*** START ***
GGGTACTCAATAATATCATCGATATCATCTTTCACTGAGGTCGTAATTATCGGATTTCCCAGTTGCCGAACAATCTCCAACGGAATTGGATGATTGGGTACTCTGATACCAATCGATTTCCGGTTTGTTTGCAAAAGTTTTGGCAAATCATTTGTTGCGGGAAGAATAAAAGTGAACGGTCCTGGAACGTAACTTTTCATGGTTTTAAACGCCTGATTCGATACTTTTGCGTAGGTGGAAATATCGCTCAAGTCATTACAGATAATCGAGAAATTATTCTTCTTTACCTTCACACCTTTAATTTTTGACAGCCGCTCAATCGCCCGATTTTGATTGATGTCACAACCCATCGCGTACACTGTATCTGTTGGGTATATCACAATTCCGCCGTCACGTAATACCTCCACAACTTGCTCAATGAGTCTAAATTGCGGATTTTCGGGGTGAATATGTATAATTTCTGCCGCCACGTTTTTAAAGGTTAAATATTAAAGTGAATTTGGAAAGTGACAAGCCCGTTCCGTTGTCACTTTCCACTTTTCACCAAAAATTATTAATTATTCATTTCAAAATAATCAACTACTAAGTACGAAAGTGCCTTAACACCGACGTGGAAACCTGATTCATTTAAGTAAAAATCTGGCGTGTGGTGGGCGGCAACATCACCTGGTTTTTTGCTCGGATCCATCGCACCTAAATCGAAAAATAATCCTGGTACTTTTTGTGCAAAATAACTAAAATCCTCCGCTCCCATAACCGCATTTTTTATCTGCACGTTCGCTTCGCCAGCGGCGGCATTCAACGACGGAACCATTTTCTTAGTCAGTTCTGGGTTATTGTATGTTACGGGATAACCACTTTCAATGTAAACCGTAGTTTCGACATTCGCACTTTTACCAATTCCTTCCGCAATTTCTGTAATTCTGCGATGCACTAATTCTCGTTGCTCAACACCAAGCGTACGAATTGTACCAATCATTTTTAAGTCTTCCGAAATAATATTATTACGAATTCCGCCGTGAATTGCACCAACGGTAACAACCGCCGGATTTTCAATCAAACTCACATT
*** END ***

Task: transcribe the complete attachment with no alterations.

GGGTACTCAATAATATCATCGATATCATCTTTCACTGAGGTCGTAATTATCGGATTTCCCAGTTGCCGAACAATCTCCAACGGAATTGGATGATTGGGTACTCTGATACCAATCGATTTCCGGTTTGTTTGCAAAAGTTTTGGCAAATCATTTGTTGCGGGAAGAATAAAAGTGAACGGTCCTGGAACGTAACTTTTCATGGTTTTAAACGCCTGATTCGATACTTTTGCGTAGGTGGAAATATCGCTCAAGTCATTACAGATAATCGAGAAATTATTCTTCTTTACCTTCACACCTTTAATTTTTGACAGCCGCTCAATCGCCCGATTTTGATTGATGTCACAACCCATCGCGTACACTGTATCTGTTGGGTATATCACAATTCCGCCGTCACGTAATACCTCCACAACTTGCTCAATGAGTCTAAATTGCGGATTTTCGGGGTGAATATGTATAATTTCTGCCGCCACGTTTTTAAAGGTTAAATATTAAAGTGAATTTGGAAAGTGACAAGCCCGTTCCGTTGTCACTTTCCACTTTTCACCAAAAATTATTAATTATTCATTTCAAAATAATCAACTACTAAGTACGAAAGTGCCTTAACACCGACGTGGAAACCTGATTCATTTAAGTAAAAATCTGGCGTGTGGTGGGCGGCAACATCACCTGGTTTTTTGCTCGGATCCATCGCACCTAAATCGAAAAATAATCCTGGTACTTTTTGTGCAAAATAACTAAAATCCTCCGCTCCCATAACCGCATTTTTTATCTGCACGTTCGCTTCGCCAGCGGCGGCATTCAACGACGGAACCATTTTCTTAGTCAGTTCTGGGTTATTGTATGTTACGGGATAACCACTTTCAATGTAAACCGTAGTTTCGACATTCGCACTTTTACCAATTCCTTCCGCAATTTCTGTAATTCTGCGATGCACTAATTCTCGTTGCTCAACACCAAGCGTACGAATTGTACCAATCATTTTTAAGTCTTCCGAAATAATATTATTACGAATTCCGCCGTGAATTGCACCAACGGTAACAACCGCCGGATTTTCAATCAAACTCACATT